Grants help ideas come to life
by George Hohmann
Daily Mail Business Editor
Imagine walking into a computer lab with an idea for a new product and walking out with a full-size working model.
That’s what happened to Timothy Bell, owner of Bell Mechanical in Dunbar.
Bell has a side business, Craft-Totes by Bell, inspired by his work helping to construct the Toyota plant at Buffalo 15 years ago. He saw how Toyota constantly strives to simplify its manufacturing processes and improve workplace ergonomics.
He was inspired to design a line of handy carry totes for plumbers, electricians and others but knew he needed to streamline his manufacturing process.
The Robert C. Byrd Institute for Advanced Flexible Manufacturing helped him come up with a simplified tote design that can be assembled with a few pop rivets. The institute also helped by allowing him to use a powerful water jet machine to precisely and quickly cut the totes out of sheet metal.
Bell said people who see his totes urge him to make special ones for their industry. He already makes a tote for coal mine air monitors, and he’s been approached to make a drill bit tote.
Bell recently came up with another idea: a device that fits on his custom totes and carries long brazing rods used by plumbers. He needed one to show prospective customers. So he went to the computer-aided design lab the Byrd Institute operates on Marshall University’s South Charleston campus.
Christopher Figgatt, the lab’s production engineer, helped Bell create a three-dimensional design for the device. Then they went downstairs and made a full-size working model using a 3-D printer.
The printer uses micro-thin layers of thermoplastic material to produce a working model of an object from a computer-aided drawing.
Three-dimensional printers are considered one of the best ways for entrepreneurs to get their ideas from a drawing on a napkin to a working prototype – a crucial, difficult step in the business development process. But 3-D printers aren’t cheap.
Charlotte Weber, director and chief executive officer of the Byrd Institute, said the printer in South Charleston – the largest in the state – cost about $750,000. That puts it out of the reach of small businesses.
But a new grant program puts the printer and other expensive equipment within the reach of Bell and other entrepreneurs. The grant program is a joint effort of the Byrd Institute, a nonprofit named TechConnect West Virginia, and the state Department of Commerce.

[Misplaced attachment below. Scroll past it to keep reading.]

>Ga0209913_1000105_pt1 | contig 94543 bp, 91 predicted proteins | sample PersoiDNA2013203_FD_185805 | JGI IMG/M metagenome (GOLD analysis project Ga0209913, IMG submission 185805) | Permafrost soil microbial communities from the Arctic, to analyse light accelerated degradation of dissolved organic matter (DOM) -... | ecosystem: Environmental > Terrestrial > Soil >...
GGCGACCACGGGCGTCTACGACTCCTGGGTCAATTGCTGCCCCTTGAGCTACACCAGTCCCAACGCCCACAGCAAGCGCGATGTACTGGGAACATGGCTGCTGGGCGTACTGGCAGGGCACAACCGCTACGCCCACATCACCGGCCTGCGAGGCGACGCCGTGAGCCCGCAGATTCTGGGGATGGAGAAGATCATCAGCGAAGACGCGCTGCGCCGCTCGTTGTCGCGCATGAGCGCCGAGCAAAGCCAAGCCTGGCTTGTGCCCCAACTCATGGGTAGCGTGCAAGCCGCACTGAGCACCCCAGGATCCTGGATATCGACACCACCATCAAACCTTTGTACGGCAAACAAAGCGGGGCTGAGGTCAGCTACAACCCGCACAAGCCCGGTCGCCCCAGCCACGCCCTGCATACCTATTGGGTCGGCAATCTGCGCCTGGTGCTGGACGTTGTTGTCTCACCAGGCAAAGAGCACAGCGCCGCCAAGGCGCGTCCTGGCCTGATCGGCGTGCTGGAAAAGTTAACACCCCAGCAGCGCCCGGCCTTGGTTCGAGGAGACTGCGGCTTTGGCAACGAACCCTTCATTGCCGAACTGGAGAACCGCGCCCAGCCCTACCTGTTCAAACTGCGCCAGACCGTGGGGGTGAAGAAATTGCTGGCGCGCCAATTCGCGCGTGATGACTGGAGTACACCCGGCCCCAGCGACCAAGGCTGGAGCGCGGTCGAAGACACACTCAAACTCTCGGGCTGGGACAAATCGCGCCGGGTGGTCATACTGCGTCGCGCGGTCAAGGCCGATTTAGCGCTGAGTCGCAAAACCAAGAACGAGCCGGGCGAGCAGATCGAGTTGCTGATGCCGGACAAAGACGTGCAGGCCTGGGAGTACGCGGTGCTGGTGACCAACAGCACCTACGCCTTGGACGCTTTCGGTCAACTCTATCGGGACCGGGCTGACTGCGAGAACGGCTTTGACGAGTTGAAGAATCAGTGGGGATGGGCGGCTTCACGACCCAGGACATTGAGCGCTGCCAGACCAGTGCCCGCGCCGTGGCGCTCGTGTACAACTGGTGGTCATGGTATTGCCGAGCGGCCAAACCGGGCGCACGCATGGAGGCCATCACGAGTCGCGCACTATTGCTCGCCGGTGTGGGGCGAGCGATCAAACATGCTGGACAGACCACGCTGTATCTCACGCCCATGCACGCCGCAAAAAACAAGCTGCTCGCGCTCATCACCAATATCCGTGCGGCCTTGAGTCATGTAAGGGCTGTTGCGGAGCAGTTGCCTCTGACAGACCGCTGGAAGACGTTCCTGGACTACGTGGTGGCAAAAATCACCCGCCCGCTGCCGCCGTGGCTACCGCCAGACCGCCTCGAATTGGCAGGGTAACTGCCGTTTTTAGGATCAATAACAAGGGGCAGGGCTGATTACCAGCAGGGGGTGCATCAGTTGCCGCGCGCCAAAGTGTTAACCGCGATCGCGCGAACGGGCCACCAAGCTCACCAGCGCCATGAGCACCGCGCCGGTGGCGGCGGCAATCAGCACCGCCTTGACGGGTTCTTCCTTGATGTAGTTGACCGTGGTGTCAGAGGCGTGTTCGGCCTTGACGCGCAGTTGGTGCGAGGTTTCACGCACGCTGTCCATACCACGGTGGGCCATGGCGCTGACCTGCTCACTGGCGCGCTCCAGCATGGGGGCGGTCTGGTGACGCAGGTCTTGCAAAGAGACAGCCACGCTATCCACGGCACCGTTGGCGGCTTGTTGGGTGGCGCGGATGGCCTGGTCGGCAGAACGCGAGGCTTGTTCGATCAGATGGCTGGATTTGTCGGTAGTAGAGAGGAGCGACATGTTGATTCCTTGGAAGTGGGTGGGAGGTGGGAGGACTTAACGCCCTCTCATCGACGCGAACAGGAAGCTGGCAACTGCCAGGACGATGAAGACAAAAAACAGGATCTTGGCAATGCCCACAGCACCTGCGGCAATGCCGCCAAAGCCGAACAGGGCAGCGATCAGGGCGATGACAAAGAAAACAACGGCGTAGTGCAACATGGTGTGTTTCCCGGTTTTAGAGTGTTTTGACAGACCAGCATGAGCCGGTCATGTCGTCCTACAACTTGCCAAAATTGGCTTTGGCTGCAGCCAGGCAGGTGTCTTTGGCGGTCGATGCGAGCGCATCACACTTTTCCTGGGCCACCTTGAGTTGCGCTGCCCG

Anne Barth, TechConnect’s executive director, said the organization won a $250,000 grant from the federal Economic Development Administration, which the state Department of Commerce matched. She said $85,000 has been set aside for “StartUp WV Manufacturing,” which gives businesses time to design and build products using the Byrd Institute’s equipment.
On Monday, the first round of grants was awarded to seven entrepreneurs, including Craft-Totes by Bell.
Grant recipients will each receive up to $10,000 worth of time and counseling from the Byrd Institute, Barth said.
Bell said that with his grant, “I have the opportunity to do whatever comes next.”
Another grant recipient is Wallace Metal Works, a Charleston blacksmithing shop owned by Matt and Tessie Wallace. Their company designs and produces hand-forged, custom-made wrought iron items.
Tessie said, “Some people tell us they love our work but can’t afford a gate or fire screen.” However, those customers can afford an ornament, which the Wallaces sell for $20 to $35.
But cutting ornaments out of thick metal is a slow, labor-intensive process – unless you have access to a water jet machine.
Matt said, “What would take 20 minutes to do by hand, we can do in maybe one minute with the water jet. Having the machine time is great. Last year we made about 400 ornaments. With the grant, we can make over 1,000 this year.”
Tessie is already planning to expand Wallace Metal Works’ customer base by attending an October craft show in Richmond, Va., and she plans to travel to other shows in surrounding states in future years.
Also receiving grants: MarTek of Big Chimney; Extreme Endeavors of Phillippi; Carbon Fibers of Barboursville; Floor Cam of Charleston; and HCS Technologies of Morgantown.
Weber said, “The Robert C. Byrd Institute is a unique asset. We are ready to support, educate and champion West Virginia manufacturers. The manufacturing process leads to research, innovation, new jobs and improved productivity.”
Barth said, “Thanks to Gov. Earl Ray Tomblin and the Legislature for providing TechConnect with matching funds that allowed us to compete and win the federal grant that makes the StartUp WV grant program possible.”
Keith Burdette, secretary of the state Department of Commerce, said, “I’m often reminded that now that we are in the position to competitively attract businesses to the state, it is awfully important to grow our own by helping those who have new inventions, new manufacturing possibilities.
“We have a long history of manufacturing,” Burdette said. “For all practical purposes, we invented the chemical industry in this valley.”
As for the companies awarded grants on Monday, “Their success will be their own,” Burdette said. “We have all come together to push these projects down the road. We’re a pretty small state. We have to maximize our resources.”